3 Takeaways from Jets’ Season-Ending Loss to Golden Knights

The Winnipeg Jets’ season has come to an end as they dropped Game 5 against the Vegas Golden Knights 4-1, and have been eliminated from the Stanley Cup Playoffs. The injury-ravaged Jets needed an all-out team effort in order to keep their season alive, and ultimately, they didn’t get that from their group.

As the Jets turn their attention to what should be a fairly chaotic offseason, let’s take a look at what went wrong in the final game of the 2022-23 season. Here are three takeaways from their season-ending loss.

3. Slow Start Had Jets Down Early

All it took was 50 seconds before the Jets found themselves in a hole to begin Game 5. Chandler Stephenson took advantage of some questionable defending and managed to find himself open and he made no mistake. This was quite literally the worst possible start for the Jets, who desperately needed to jump on the Golden Knights early to establish momentum.

Chandler Stephenson Vegas Golden Knights
Chandler Stephenson, Vegas Golden Knights (Amy Irvin / The Hockey Writers)

To make matters worse, the same problem struck the Jets to begin the second period. This time, 42 seconds was all it took for the Golden Knights to extend the lead to 2-0. It felt as if the Jets were unprepared for this game, and while injuries have made things increasingly difficult, the effort just didn’t seem to be there when it mattered the most.

Related: Jets Facing Elimination & Skill Deficit in Game 5 vs. Golden Knights

The lack of urgency to begin the periods felt highly indicative of where the Jets were as a team going into this game. The inconsistencies they have displayed over this five-game series showed themselves yet again. Despite playing some of the best hockey we’ve seen all season in Game 1 and the first period of Game 2, they never reached that level in the past three games. There were flashes of that effort in the third period of Game 3 when they erased a three-goal deficit, but ultimately, they were unable to consistently put together an effort worthy of winning this series.

2. Defensive Breakdowns Galore

On the first three goals of the game, the Jets’ defensive group seemed lost out there, often losing players and getting beat to position. On the first goal, for example, the pairing of Brenden Dillon and Neal Pionk failed to execute a breakout play and then proceeded to let Stephenson sneak behind them and tap home the opening goal of the game.

The second goal wasn’t a defensive masterclass either, as the Jets allowed Mark Stone to dance into the slot and roof one past Connor Hellebuyck. Then, the third goal was yet another instance of losing a player, as William Karlsson was wide open for a tap-in.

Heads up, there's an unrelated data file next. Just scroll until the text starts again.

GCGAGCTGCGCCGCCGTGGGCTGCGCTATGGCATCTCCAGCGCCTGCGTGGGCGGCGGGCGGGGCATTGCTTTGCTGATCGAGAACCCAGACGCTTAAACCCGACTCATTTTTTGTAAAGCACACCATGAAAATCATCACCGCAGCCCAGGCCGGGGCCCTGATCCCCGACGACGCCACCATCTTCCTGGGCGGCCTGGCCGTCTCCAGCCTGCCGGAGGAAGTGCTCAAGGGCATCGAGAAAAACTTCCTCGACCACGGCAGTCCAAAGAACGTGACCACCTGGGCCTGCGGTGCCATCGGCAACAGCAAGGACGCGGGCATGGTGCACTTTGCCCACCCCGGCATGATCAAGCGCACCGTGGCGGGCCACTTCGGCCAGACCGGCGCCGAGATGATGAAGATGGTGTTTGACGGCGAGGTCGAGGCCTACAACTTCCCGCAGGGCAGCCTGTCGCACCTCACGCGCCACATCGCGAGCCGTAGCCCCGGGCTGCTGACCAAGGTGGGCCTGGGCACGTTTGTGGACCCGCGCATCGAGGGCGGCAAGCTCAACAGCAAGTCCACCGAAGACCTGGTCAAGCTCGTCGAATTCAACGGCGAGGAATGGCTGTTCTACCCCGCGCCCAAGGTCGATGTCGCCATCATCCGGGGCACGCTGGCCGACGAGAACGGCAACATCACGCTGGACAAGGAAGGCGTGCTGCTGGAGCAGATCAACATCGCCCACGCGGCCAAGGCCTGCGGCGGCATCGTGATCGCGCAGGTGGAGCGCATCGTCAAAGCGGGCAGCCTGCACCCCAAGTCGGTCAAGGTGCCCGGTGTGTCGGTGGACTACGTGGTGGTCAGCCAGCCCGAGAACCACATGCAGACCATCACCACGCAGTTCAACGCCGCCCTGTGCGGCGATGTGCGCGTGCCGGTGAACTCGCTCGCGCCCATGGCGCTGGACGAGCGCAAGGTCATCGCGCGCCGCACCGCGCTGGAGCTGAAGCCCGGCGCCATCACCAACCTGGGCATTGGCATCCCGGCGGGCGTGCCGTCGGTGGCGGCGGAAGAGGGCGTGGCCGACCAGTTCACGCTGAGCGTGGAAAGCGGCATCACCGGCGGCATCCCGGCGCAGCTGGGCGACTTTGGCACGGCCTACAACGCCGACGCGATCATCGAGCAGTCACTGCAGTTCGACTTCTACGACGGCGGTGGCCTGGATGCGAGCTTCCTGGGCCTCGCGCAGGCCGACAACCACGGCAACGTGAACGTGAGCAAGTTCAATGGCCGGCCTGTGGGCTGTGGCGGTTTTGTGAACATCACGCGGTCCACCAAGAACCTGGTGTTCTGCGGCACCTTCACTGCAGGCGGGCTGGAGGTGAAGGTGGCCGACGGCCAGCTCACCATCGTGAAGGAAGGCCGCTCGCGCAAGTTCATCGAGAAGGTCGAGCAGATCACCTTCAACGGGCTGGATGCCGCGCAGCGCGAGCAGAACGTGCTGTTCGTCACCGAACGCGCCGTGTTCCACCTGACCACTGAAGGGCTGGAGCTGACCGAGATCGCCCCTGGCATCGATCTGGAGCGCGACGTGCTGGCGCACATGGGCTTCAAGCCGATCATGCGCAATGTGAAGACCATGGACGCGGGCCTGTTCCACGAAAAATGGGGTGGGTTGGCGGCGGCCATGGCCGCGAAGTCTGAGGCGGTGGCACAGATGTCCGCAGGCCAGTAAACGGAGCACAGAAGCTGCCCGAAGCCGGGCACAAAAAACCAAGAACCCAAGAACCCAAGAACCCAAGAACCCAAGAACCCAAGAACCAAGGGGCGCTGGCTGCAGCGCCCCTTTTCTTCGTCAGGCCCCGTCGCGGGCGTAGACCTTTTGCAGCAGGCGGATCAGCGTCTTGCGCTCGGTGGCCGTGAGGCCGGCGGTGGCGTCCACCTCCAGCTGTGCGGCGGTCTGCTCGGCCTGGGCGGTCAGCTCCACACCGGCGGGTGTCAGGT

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Perhaps some of this can be attributed to jumbled pairings after the Josh Morrissey injury, but regardless of the holes on the back end, they needed to perform better and they didn’t do that. If they tighten up defensively, maybe this game stays within reach and the Jets have a shot at extending the series.

1. Injuries, Effort Level Spell End of Season

This series cannot be properly evaluated without weighing the impact that injuries had on the Jets’ demise. Playing the bulk of the series without Nikolaj Ehlers, then losing both Morrissey and Mark Scheifele was devastating. If you also add in the fact that they were without Cole Perfetti, the Jets clearly had the odds stacked against them.

Nikolaj Ehlers Winnipeg Jets
Nikolaj Ehlers, Winnipeg Jets (Jess Starr/The Hockey Writers)

That being said, the Jets’ effort put forth in Game 5 transcends the injury woes. In a game that they needed to win to stay alive, they played perhaps their worst game of the series. The effort just wasn’t there, and even when the motivation to win should have been apparent, it felt as if several players had already checked out. This was something we have seen in the past, even as recently as this season.

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It took until the third period for the Jets to get on the board, and while they managed to shift the momentum, it was too late to matter. They had pulled Hellebuyck for the extra attacker with over eight minutes remaining in the third, with Kyle Connor scoring their only goal of the game.

The effort level and the disappointing result feel especially upsetting, given the uncertainty of the upcoming offseason. Nobody is completely sure which players will be returning next year, and with that in mind, it was disappointing to see the team look as lost as they did in Game 5.